Another example would be to jointly shape investment standards in other countries and regions, like Africa. China’s arrival as a trader, investor, lender and builder has dramatically changed the economic environment around the world because, while Chinese investors are not oblivious to the challenges of doing business in, say, Papua New Guinea or Niger, they have taken on risks where American, Japanese and European firms have not. And China has already displaced other, more traditional partners across an array of sectors.
Chinese strategies are hardly uniform. Nor have they proved to be uniformly successful. Resources for infrastructure deals have benefited Chinese construction, telecommunications and hydropower companies. But Chinese oil and mining companies have failed to dominate Africa’s extractive industries, for example. And significant infrastructure investments in mineral-rich countries have not given Chinese firms a preferential position.
Many American analysts take for granted that Chinese companies can bear more risk, or that Beijing will underwrite the kind of risks that other governments shy away from. But as China’s reach grows, its economic incentive to revisit these practices may expand, not least to protect its own investments. Chinese companies no longer operate alone in many places, and are seeking partnerships—first to acquire technology, second to share risk, and third to connect to new skills and industry practices. The Chinese even surprised their State Department counterparts in a mid-2000s round of policy-planning discussions by asking about the good-governance provisions in President Bush’s Millennium Challenge development fund.
Chinese firms, backed by state loans, face growing constraints in countries that have stringent local content rules. So there are limits to China’s traditional approach: The weaker the state, the more appealing is China’s model of trading loans and infrastructure for resources. But the stronger the state, the more wary countries are likely to be of falling into a debilitating trap of dependence.
And that opens up some potential space for the United States and China (and third parties) to work jointly on standards, investment models and other issues in partnership.
THE BOTTOM line is that President Trump will face a tougher challenge with Beijing than have his eight predecessors since the 1972 Nixon opening. China is now weightier, more influential around the world, better able to resist or retaliate against U.S. pressure, and has more tools of economic statecraft and military power than ever before.
This means that Washington needs to move from reactive to activist in its approach to both China and Asia. After all, for much of the last decade—and with the exception of the now-shelved TPP—the United States has too often found itself acting in response to a Chinese initiative.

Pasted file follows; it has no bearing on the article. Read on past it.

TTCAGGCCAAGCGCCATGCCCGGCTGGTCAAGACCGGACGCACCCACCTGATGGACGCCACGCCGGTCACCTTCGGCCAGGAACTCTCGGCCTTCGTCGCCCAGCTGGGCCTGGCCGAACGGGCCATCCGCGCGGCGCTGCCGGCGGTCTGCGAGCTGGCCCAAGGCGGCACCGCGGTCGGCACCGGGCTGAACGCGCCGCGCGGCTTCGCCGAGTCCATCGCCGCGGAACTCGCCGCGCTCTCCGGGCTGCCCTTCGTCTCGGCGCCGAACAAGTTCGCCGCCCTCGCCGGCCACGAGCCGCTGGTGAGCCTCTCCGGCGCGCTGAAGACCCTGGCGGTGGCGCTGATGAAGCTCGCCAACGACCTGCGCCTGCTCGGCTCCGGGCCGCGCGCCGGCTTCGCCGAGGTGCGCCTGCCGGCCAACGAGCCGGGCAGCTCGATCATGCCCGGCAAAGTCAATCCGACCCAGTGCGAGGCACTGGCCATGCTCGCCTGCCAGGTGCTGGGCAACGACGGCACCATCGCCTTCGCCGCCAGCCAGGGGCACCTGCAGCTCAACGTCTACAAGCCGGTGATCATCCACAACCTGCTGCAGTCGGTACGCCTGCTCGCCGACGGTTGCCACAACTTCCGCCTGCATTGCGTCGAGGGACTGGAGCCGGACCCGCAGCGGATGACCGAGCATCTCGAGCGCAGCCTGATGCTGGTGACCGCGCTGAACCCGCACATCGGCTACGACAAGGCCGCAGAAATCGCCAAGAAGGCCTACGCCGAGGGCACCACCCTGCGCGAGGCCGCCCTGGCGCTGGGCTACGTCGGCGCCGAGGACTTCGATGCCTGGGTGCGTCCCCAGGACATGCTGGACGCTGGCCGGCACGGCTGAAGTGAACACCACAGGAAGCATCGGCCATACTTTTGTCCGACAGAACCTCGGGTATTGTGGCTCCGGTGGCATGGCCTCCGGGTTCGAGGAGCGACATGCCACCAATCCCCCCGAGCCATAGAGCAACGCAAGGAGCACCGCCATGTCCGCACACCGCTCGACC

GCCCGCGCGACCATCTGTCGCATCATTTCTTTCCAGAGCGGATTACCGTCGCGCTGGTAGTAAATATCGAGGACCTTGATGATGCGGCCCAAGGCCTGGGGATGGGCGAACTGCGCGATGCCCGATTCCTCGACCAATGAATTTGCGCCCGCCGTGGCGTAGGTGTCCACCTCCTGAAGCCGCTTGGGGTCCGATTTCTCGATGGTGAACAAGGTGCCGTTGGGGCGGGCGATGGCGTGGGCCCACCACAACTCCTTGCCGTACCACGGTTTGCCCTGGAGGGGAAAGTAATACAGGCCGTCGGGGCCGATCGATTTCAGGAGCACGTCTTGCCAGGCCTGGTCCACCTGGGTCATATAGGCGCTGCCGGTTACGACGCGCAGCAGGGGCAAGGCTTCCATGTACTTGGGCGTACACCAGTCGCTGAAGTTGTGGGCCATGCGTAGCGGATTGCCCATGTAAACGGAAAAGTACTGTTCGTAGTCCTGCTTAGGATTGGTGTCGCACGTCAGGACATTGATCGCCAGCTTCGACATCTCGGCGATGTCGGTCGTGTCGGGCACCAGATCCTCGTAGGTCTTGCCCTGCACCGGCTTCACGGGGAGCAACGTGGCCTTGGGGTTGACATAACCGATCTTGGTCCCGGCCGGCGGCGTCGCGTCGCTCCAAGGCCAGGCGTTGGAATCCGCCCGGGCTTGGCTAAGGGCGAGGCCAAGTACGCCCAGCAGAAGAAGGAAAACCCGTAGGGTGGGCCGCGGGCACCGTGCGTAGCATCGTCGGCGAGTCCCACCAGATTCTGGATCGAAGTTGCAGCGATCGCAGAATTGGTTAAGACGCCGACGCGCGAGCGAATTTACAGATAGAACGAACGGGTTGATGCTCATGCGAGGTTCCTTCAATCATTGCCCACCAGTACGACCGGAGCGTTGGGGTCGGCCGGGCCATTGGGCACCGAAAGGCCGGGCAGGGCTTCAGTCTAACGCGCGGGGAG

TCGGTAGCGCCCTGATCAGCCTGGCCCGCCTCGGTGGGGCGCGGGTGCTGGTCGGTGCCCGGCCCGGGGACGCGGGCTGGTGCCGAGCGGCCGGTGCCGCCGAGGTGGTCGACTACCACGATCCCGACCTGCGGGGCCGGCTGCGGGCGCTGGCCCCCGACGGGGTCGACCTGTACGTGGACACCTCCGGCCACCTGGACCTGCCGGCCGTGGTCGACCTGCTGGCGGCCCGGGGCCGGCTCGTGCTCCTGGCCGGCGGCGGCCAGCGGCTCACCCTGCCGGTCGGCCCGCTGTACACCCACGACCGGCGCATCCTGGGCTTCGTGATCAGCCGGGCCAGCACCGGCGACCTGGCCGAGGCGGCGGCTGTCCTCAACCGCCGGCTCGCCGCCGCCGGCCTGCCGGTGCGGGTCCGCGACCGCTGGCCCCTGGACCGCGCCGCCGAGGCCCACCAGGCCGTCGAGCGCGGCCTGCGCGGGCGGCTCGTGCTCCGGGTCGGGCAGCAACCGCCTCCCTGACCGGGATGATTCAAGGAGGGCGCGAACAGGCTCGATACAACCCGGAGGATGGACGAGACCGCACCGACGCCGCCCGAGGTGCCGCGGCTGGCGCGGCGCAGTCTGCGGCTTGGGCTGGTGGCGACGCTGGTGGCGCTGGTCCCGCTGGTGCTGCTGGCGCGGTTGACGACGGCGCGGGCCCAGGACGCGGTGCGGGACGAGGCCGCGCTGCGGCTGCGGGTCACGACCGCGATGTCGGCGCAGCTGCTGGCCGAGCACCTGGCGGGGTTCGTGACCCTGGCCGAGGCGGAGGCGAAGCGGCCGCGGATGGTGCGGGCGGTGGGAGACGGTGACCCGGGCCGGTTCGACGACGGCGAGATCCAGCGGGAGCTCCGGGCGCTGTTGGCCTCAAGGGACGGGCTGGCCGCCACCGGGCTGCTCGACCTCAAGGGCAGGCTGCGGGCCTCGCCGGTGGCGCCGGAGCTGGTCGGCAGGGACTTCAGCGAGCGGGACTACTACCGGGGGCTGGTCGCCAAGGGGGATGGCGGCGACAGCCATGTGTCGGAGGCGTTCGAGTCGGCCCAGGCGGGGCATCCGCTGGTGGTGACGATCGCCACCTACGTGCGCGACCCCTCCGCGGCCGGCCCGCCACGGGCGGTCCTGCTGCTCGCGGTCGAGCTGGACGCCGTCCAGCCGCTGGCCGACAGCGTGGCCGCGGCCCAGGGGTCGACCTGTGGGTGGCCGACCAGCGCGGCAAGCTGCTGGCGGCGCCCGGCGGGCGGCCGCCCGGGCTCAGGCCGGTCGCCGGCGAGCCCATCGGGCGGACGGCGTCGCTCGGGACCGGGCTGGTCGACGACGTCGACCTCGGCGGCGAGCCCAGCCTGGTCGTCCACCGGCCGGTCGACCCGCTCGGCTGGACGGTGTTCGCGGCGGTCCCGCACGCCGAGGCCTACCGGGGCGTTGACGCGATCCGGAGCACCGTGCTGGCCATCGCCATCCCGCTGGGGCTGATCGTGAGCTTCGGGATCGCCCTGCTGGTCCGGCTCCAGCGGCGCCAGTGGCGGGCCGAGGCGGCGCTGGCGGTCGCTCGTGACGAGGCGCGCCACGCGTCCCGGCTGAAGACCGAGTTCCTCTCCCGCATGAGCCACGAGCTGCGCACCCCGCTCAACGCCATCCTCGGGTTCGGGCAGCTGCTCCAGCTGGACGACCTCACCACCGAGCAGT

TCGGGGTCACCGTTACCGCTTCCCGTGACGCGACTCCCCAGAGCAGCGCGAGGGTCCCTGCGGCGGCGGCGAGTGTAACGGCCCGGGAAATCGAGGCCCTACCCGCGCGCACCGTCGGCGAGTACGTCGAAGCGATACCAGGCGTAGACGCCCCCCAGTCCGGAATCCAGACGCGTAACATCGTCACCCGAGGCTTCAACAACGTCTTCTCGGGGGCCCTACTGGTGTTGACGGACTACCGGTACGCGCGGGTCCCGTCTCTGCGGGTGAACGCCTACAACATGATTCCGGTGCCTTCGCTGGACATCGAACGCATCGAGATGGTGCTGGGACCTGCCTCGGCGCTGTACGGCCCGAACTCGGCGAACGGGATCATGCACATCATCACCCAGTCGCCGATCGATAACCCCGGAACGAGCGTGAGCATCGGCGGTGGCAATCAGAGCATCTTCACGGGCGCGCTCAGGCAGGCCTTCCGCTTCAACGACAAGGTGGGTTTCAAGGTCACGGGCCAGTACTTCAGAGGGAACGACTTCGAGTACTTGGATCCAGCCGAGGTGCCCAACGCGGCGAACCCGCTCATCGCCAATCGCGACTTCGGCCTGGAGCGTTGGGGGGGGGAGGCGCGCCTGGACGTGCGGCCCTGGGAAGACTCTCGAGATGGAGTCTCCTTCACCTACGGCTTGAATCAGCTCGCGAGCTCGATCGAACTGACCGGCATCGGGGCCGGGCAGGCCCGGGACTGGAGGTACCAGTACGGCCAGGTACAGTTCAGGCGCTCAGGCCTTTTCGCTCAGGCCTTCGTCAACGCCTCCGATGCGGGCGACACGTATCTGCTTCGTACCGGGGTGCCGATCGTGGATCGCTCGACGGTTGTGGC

The AIIB is just one example. The United States offered no distinctively “American” model of infrastructure finance for Asia, failed to complete governance reforms in the existing international financial institutions, chose to forego the opportunity to shape the bank early on, and then discouraged its allies and others from joining. The result was that Washington was left responding to a Chinese initiative (and ended up isolated from nearly all of its allies) rather than setting the action agenda itself. Likewise in the South China Sea: the United States increasingly seems to conduct freedom-of-navigation operations in response to Chinese island building or other actions, rather than as a function of strategy.
American interests in the Pacific have been consistent for more than a century: open markets; open regionalism; freedom of navigation; no exclusionary blocs or dominant regional hegemons that might exclude the United States; support for political and economic openness; and, in the postwar period, support for allies.
It would be the height of irony if the United States, Asia’s principal champion of openness since the nineteenth century, begins to close itself off from the region. If the new administration pursues tough-minded, productive relations with China, but anchors it very firmly within this larger context of strategy in Asia, then it will be off to a realistic start.
Evan A. Feigenbaum is vice chairman of the Paulson Institute at the University of Chicago. During the George W. Bush administration, he served as deputy assistant secretary of state for South Asia, deputy assistant secretary of state for Central Asia, and on the secretary of state’s policy planning staff with principal responsibility for East Asia and the Pacific.
Image: Forbidden City. Flickr/Creative Commons/Yiannis Theologos Michellis